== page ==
Adorno and Performance
Book: Adorno and Performance
Edited by: Will Daddario and Karoline Gritzner
Published by: Palgrave Macmillan,2014
Palgrave Macmillan’s ‘Performance Philosophy’ series features ‘Adorno and Performance’ as one of its inaugural volumes. This interdisciplinary collection of research, creative practices, and scholarship highlights performance philosophy as a burgeoning field. In the book, thirteen scholars and critics from diverse backgrounds offer compelling arguments that position ‘performance’ as a central category in Adorno’s critical and aesthetic theories. Daddario and Gritzner, in the introduction, ask the question, “to what extent may one deploy words such as “performance,” “choreography,” “enactment,” and “stage” when writing of Adorno’s philosophical practice? Are these words figurative, or metaphorical? Are we imposing an unwanted heuristic by crafting an analysis of Adorno through a vocabulary germane to the fields of theatre, music, and Performance Studies, or does there exist within Adorno’s negative dialectical praxis a reliance on performance and embodiment that necessitates such a vocabulary?”(p.3).For instance, Daddario and Gritzner argue how Adorno’s first monograph ‘Kierkegaard: Construction of the Aesthetics was responsive to the aesthetic dimension of Kierkegaard’s thought, to the performative dimension of truth; in other words, to the ways in which ideas are performed, and not merely described.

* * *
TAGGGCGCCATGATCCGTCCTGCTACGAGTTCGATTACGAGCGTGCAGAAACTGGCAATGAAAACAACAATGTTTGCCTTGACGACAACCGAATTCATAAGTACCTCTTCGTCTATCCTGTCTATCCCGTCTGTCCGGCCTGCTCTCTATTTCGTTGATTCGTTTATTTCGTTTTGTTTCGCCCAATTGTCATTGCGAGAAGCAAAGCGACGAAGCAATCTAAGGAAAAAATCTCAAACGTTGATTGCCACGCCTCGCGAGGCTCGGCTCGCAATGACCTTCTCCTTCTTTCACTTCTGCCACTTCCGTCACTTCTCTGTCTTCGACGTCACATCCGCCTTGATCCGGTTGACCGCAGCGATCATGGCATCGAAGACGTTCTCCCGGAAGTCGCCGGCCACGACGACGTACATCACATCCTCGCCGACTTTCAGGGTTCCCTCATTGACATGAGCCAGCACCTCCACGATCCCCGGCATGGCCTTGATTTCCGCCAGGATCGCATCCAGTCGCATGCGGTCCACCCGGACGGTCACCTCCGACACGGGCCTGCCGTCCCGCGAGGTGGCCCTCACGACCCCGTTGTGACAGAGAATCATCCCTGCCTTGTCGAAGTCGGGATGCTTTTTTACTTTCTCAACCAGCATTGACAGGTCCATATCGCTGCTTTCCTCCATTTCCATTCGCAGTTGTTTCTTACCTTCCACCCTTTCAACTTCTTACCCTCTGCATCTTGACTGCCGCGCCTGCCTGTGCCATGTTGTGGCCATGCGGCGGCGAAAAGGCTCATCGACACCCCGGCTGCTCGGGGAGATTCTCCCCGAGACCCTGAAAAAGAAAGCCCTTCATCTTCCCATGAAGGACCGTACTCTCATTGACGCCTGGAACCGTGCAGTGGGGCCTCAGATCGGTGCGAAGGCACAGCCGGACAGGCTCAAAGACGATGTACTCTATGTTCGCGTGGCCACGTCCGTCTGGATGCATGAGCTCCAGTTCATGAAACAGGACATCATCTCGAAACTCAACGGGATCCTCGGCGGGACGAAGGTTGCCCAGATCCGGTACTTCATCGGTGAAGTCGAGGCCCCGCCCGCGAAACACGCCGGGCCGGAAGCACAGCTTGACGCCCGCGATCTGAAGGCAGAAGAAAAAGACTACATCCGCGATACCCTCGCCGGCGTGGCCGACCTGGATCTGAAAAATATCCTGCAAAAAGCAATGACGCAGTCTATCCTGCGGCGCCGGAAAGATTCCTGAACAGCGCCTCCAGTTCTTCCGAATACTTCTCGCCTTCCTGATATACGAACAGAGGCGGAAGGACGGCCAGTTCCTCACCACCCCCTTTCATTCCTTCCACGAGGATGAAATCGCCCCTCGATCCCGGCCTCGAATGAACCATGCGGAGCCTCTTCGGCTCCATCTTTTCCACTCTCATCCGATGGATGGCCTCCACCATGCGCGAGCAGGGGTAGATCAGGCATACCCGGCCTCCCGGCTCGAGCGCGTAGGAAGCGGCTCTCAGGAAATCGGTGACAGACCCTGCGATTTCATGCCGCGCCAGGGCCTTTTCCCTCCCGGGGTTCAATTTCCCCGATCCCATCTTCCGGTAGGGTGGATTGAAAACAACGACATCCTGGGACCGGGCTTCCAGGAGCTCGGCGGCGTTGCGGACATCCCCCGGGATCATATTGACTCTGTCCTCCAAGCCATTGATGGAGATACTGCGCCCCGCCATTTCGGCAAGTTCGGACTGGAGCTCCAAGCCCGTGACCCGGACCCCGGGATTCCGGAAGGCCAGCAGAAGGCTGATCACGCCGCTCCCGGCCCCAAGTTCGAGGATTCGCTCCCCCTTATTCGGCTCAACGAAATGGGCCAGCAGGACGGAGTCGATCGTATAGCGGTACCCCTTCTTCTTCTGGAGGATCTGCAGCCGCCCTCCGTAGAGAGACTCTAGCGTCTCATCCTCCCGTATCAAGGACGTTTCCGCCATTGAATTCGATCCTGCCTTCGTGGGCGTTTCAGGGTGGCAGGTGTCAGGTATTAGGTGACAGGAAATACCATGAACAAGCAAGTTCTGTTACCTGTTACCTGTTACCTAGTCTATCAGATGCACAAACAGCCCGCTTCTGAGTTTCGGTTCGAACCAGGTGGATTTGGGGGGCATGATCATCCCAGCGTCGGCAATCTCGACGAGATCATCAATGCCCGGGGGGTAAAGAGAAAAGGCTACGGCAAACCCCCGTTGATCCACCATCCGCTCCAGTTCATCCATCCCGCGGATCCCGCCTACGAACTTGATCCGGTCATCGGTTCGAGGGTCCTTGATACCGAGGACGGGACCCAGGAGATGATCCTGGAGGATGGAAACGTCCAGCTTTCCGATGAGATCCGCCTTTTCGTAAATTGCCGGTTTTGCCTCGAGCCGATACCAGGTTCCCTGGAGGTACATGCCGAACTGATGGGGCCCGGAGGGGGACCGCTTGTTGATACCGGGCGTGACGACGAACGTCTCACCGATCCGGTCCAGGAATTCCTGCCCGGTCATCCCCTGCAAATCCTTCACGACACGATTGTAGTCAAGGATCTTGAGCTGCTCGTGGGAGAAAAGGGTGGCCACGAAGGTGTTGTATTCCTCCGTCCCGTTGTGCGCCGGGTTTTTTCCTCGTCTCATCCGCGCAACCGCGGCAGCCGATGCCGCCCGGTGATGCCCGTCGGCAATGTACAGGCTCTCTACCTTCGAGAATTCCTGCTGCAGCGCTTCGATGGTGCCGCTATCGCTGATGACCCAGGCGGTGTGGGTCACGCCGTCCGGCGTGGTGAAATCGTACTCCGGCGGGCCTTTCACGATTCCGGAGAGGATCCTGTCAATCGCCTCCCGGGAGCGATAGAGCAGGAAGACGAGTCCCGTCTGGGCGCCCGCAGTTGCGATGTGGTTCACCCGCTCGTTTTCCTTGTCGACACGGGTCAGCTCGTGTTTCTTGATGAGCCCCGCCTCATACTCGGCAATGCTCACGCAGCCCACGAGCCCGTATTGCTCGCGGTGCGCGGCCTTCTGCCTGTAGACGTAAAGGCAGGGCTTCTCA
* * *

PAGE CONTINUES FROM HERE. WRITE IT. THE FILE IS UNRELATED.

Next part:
In the first essay of the book, Kobialka talks about Adorno’s engagement with Beckett, for instance, in Beckett’s mime approaching the carafe in Act Without Words I, Adorno approaches the embodied practice of performance. Gritzner studies Adorno’s Dream Notes while Birgit Hofstaetter, in Adorno and performance: thinking with the movement, talks about Selbstbesinnung, a phrase, crucial to the practice of philosophy as it appears in Negative Dialectics(p.20).
“…Adorno and performance: a specific philosophical practice that tarries with performance as concept, artistic practice, and life praxis. The book is not confined to the disciplinary home of Performance Philosophy, but it does aspire to the thought currently undertaken by its membership”(p.22)